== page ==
30 April 2020

Johnny LaRue

Johnny LaRue
17" x 14", oil on Bristol board, 2020

Here's my SCTV story:

One late Friday night (likely some time in 1979 or 1980), during one of the many, many sleepovers at my cousins' house, we tuned in to SCTV. I'm not sure I got all the jokes –certainly not all the references– but I knew it was something this 8- or 9- year-old liked.

I would keep up with SCTV for years, on whatever channel I could find it, and it was in the mid-'80s that I started noticing the name "Malabar" in the credits, listed as providing costumes (of course, the costume designer was the brilliant Juul Haalmeyer).

In 1990 I started attending the Ontario College of Art (now OCAD University) on McCaul Street (about midway between Queen and Dundas in Toronto) and, just one block north of Queen, was Malabar Costumes. The name recognition from watching countless hours of SCTV gave me a distant sense of vague connection: the art school I'm going to is on the same street as the costume shop that serviced my favourite comedy show. I never went inside Malabar during my two years at OCA, but I smiled just about every time I passed the shop.

While looking for work in 2003 I saw an ad looking for a costumer at, lo and behold, the Opera Department of Malabar Costumes on Brock Street (I mistook it for Brock Road in Pickering, much closer to my home than its actual location in downtown Toronto). For three years, I assembled costumes for many opera companies in Canada and the USA. Sometimes, my duties would take me to the HQ on McCaul St. (I finally -now, regularly- went inside that mythical building I passed hundreds of times over a decade earlier).

I took this shot from the second floor of the Opera Dept.
on Brock St. (I brightened the sign a bit for legibility).


This door was on the main building
on McCaul and led to an alleyway.

Much of the crew at Malabar had been there for a long time and remembered the SCTV days. I heard a few stories about the cast and Juul, but my absolute favourite thing was seeing some of the costumes used on the show (much of which were stock items, like formal period suits and dresses). I got to see the Shmenge brothers shirts (with "John" and "Gene" still written on the inside) and I even got to try on one of Dr. Tongue's vests. It was magical.

So get this:
1970s: I see first-run SCTV as a kid;
1980s: grow to enjoy the show even more; notice Malabar credited as providing their costumes;
1990s: go to art school down the street from Malabar;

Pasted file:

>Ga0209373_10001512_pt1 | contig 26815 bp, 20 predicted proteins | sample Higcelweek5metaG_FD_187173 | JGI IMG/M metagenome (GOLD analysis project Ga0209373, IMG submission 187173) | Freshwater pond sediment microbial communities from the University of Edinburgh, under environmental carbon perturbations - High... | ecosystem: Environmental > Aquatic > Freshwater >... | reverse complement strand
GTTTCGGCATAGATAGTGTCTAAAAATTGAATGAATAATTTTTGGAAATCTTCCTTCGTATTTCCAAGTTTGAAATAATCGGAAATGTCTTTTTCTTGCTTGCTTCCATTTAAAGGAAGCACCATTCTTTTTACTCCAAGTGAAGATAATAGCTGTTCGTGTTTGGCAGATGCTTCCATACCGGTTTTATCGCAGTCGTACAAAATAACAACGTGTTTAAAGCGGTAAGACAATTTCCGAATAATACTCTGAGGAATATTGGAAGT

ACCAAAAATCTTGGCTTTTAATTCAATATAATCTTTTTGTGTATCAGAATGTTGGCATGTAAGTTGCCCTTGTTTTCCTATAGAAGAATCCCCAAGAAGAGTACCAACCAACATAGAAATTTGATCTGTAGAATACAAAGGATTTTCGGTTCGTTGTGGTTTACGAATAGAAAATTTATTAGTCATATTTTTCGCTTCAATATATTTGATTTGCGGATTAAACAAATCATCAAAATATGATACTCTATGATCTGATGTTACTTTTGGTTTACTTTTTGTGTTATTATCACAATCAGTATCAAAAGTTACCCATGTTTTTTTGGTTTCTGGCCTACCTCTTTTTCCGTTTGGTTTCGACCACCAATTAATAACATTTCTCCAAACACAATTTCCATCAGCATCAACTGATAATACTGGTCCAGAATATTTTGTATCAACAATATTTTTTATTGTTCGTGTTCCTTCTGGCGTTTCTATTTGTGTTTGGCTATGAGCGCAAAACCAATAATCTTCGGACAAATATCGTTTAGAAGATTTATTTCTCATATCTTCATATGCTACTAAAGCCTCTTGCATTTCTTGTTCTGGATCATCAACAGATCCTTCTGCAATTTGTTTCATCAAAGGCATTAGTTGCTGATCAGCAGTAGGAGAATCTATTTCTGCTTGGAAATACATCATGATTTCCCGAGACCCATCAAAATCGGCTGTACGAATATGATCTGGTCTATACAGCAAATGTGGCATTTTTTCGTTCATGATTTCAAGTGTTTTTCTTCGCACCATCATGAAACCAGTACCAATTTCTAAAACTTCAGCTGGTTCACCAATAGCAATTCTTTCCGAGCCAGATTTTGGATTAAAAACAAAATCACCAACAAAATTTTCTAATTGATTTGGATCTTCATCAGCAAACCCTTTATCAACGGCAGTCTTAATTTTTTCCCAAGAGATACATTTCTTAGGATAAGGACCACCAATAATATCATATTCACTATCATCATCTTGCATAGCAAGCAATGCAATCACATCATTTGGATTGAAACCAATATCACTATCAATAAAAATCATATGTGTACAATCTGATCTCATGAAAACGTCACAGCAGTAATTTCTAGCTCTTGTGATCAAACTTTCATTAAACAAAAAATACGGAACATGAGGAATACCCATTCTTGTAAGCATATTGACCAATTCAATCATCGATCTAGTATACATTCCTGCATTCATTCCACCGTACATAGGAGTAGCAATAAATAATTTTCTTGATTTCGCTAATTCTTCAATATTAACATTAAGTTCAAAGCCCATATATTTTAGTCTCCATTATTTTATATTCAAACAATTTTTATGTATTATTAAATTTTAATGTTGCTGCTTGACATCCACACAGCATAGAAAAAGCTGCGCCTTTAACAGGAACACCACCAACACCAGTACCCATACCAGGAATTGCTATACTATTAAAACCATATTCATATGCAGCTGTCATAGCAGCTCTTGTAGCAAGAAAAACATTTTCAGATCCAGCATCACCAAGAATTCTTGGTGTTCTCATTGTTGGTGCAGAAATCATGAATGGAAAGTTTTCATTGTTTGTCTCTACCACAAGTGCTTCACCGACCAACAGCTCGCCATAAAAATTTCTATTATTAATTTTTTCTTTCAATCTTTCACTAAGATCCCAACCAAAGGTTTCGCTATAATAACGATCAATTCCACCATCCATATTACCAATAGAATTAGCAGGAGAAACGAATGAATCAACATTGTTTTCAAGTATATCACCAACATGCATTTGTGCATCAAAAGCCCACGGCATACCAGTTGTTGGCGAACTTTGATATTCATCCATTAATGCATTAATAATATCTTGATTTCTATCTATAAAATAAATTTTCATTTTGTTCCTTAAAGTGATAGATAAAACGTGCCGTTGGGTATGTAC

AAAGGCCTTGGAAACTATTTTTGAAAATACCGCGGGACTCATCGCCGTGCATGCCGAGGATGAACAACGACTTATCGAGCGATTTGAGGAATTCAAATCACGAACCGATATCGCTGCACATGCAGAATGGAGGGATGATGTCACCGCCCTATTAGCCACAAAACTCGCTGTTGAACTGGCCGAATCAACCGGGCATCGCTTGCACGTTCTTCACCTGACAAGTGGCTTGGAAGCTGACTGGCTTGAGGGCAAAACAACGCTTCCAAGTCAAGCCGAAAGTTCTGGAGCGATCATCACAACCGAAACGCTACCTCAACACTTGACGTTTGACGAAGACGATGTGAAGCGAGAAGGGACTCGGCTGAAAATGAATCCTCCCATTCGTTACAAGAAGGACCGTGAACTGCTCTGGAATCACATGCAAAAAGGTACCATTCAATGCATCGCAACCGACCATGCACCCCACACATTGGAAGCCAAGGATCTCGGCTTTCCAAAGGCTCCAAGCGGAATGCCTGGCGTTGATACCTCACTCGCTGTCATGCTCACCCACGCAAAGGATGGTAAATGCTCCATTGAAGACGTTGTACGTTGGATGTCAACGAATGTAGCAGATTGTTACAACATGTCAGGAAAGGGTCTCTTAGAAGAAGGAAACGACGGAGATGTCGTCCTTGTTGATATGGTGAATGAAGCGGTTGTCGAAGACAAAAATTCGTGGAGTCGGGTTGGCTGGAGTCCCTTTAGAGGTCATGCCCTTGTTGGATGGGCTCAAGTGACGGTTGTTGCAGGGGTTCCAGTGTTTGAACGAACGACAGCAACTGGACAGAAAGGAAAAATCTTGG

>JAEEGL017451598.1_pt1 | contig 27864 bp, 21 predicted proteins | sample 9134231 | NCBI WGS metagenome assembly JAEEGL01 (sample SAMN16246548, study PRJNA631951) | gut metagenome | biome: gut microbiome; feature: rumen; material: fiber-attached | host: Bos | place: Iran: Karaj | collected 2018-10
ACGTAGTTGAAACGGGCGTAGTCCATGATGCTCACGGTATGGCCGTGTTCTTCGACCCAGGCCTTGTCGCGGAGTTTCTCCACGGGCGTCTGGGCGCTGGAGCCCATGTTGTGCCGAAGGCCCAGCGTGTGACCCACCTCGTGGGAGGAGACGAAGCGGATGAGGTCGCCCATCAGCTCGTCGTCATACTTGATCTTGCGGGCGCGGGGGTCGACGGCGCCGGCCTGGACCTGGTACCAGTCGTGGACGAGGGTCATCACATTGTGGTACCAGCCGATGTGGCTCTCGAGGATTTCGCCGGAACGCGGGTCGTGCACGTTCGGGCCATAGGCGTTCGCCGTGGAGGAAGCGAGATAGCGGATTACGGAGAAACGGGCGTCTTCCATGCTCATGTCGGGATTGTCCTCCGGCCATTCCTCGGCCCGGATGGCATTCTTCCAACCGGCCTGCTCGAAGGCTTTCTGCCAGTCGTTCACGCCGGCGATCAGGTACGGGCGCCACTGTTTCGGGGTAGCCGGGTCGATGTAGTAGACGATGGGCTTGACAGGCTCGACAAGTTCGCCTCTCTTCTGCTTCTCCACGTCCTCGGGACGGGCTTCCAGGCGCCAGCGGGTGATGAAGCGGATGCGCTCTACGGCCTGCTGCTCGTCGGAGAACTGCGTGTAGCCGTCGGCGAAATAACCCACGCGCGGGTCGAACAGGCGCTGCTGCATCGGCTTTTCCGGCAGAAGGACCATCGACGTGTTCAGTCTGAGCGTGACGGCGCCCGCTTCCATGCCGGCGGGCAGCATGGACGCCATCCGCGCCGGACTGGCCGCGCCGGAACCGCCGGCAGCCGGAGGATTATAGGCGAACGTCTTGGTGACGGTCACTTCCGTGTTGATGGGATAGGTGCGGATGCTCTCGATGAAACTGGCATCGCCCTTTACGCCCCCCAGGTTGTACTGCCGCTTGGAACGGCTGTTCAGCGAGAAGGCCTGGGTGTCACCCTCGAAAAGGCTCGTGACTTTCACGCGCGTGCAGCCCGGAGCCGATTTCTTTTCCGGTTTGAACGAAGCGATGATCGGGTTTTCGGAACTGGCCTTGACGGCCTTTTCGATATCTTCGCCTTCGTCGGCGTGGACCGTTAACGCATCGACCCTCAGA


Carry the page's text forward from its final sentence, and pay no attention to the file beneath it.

2000s: work at Malabar in the Opera Dept.;
2020s: paint portraits of my favourite SCTV characters.

Here's the time lapse video of this painting's creation:



22 April 2020

Maple Taffy

Maple Taffy
14" x 17", oil on Bristol board, 2020

I was assigned to document this year's Ice Box event (February 2020) in photos and video and I noticed, almost without fail, that my first few shots taken outside would be overexposed (if I had come from shooting indoors) and the first few shots taken inside would be underexposed (if I had come from shooting outside).

On the second weekend, Chef Chris Byrne and food stylist Ruth Gangbar were making maple taffy from local maple syrup on a makeshift apparatus recreating the methods used in sugar shacks. When reviewing my first few photos, I noticed this one of a young girls enjoying a sweet treat was way overexposed with everything but her red hair being blown out. I really liked the "minimalist use of negative space" that my incorrect camera settings "designed" for me, so I kept it to paint later on.


Here's the time lapse video of its creation:




21 April 2020

The Last Outpost

The Last Outpost
16" x 20", oil on mat board, 2020

Maybe I'm just rearranging deck chairs on the Titanic, but sometimes my artwork makes people smile...and that's enough (for now) for me to keep the light on in the dark; maybe someone will find some fuel to keep going through the night.

I've had the photo reference for this painting for close to twenty years (taken on one of several road trips to New York City), but I never felt I had the wherewithal to paint it to my satisfaction. But recently, my experimentation has me getting out of a stylistic comfort zone, and I'm trying new things (including using my fingertips to apply paint and move it around (it really helped with the lights, here).